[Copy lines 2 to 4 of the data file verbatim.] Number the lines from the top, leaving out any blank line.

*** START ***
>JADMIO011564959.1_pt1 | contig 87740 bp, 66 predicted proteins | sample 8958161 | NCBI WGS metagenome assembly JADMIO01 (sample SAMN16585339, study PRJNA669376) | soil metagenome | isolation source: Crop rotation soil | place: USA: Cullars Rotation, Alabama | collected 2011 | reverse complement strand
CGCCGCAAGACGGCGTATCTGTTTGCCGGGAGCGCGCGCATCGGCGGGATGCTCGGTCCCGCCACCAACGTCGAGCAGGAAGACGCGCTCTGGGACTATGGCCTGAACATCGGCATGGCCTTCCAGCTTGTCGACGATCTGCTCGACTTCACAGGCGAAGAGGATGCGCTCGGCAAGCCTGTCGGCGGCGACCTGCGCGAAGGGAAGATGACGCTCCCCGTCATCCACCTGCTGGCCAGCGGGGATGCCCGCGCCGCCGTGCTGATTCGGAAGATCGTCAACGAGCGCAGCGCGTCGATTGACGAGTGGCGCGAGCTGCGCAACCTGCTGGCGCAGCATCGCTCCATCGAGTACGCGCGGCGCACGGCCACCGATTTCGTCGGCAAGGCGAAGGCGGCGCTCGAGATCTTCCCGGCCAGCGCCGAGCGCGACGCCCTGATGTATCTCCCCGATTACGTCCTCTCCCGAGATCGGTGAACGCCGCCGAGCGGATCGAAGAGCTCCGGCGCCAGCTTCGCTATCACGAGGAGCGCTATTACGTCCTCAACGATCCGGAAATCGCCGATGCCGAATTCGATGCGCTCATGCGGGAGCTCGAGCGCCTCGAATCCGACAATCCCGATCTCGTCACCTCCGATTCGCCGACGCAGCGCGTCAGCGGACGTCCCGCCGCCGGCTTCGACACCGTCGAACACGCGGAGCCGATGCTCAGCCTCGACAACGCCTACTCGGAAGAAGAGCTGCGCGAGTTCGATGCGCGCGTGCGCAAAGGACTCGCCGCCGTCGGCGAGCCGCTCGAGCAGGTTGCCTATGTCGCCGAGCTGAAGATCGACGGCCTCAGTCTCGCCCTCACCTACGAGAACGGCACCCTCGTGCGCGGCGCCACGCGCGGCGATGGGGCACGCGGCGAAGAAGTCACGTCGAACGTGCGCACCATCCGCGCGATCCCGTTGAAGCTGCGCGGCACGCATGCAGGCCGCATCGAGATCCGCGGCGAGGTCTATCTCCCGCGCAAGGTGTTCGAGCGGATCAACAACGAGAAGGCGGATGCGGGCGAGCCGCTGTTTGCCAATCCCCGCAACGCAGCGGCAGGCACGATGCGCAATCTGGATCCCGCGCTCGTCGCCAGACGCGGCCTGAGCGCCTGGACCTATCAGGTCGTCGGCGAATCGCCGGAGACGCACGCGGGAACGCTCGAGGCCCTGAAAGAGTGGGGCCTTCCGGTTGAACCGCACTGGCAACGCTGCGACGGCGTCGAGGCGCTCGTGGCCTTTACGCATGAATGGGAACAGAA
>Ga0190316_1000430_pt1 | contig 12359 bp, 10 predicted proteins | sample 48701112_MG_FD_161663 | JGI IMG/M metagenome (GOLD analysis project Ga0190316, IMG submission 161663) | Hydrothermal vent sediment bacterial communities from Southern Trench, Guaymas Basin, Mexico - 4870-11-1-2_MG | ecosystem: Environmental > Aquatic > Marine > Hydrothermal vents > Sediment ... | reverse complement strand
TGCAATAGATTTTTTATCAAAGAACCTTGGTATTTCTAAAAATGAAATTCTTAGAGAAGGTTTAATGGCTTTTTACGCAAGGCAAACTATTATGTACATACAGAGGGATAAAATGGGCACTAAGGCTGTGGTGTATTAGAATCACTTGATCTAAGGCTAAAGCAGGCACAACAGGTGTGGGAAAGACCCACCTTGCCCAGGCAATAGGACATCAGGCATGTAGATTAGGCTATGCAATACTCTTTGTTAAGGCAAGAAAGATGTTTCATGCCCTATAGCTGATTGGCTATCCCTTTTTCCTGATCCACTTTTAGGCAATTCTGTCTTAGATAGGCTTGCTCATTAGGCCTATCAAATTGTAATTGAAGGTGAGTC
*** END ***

CGCCGCAAGACGGCGTATCTGTTTGCCGGGAGCGCGCGCATCGGCGGGATGCTCGGTCCCGCCACCAACGTCGAGCAGGAAGACGCGCTCTGGGACTATGGCCTGAACATCGGCATGGCCTTCCAGCTTGTCGACGATCTGCTCGACTTCACAGGCGAAGAGGATGCGCTCGGCAAGCCTGTCGGCGGCGACCTGCGCGAAGGGAAGATGACGCTCCCCGTCATCCACCTGCTGGCCAGCGGGGATGCCCGCGCCGCCGTGCTGATTCGGAAGATCGTCAACGAGCGCAGCGCGTCGATTGACGAGTGGCGCGAGCTGCGCAACCTGCTGGCGCAGCATCGCTCCATCGAGTACGCGCGGCGCACGGCCACCGATTTCGTCGGCAAGGCGAAGGCGGCGCTCGAGATCTTCCCGGCCAGCGCCGAGCGCGACGCCCTGATGTATCTCCCCGATTACGTCCTCTCCCGAGATCGGTGAACGCCGCCGAGCGGATCGAAGAGCTCCGGCGCCAGCTTCGCTATCACGAGGAGCGCTATTACGTCCTCAACGATCCGGAAATCGCCGATGCCGAATTCGATGCGCTCATGCGGGAGCTCGAGCGCCTCGAATCCGACAATCCCGATCTCGTCACCTCCGATTCGCCGACGCAGCGCGTCAGCGGACGTCCCGCCGCCGGCTTCGACACCGTCGAACACGCGGAGCCGATGCTCAGCCTCGACAACGCCTACTCGGAAGAAGAGCTGCGCGAGTTCGATGCGCGCGTGCGCAAAGGACTCGCCGCCGTCGGCGAGCCGCTCGAGCAGGTTGCCTATGTCGCCGAGCTGAAGATCGACGGCCTCAGTCTCGCCCTCACCTACGAGAACGGCACCCTCGTGCGCGGCGCCACGCGCGGCGATGGGGCACGCGGCGAAGAAGTCACGTCGAACGTGCGCACCATCCGCGCGATCCCGTTGAAGCTGCGCGGCACGCATGCAGGCCGCATCGAGATCCGCGGCGAGGTCTATCTCCCGCGCAAGGTGTTCGAGCGGATCAACAACGAGAAGGCGGATGCGGGCGAGCCGCTGTTTGCCAATCCCCGCAACGCAGCGGCAGGCACGATGCGCAATCTGGATCCCGCGCTCGTCGCCAGACGCGGCCTGAGCGCCTGGACCTATCAGGTCGTCGGCGAATCGCCGGAGACGCACGCGGGAACGCTCGAGGCCCTGAAAGAGTGGGGCCTTCCGGTTGAACCGCACTGGCAACGCTGCGACGGCGTCGAGGCGCTCGTGGCCTTTACGCATGAATGGGAACAGAA
>Ga0190316_1000430_pt1 | contig 12359 bp, 10 predicted proteins | sample 48701112_MG_FD_161663 | JGI IMG/M metagenome (GOLD analysis project Ga0190316, IMG submission 161663) | Hydrothermal vent sediment bacterial communities from Southern Trench, Guaymas Basin, Mexico - 4870-11-1-2_MG | ecosystem: Environmental > Aquatic > Marine > Hydrothermal vents > Sediment ... | reverse complement strand
TGCAATAGATTTTTTATCAAAGAACCTTGGTATTTCTAAAAATGAAATTCTTAGAGAAGGTTTAATGGCTTTTTACGCAAGGCAAACTATTATGTACATACAGAGGGATAAAATGGGCACTAAGGCTGTGGTGTATTAGAATCACTTGATCTAAGGCTAAAGCAGGCACAACAGGTGTGGGAAAGACCCACCTTGCCCAGGCAATAGGACATCAGGCATGTAGATTAGGCTATGCAATACTCTTTGTTAAGGCAAGAAAGATGTTTCATGCCCTATAGCTGATTGGCTATCCCTTTTTCCTGATCCACTTTTAGGCAATTCTGTCTTAGATAGGCTTGCTCATTAGGCCTATCAAATTGTAATTGAAGGTGAGTC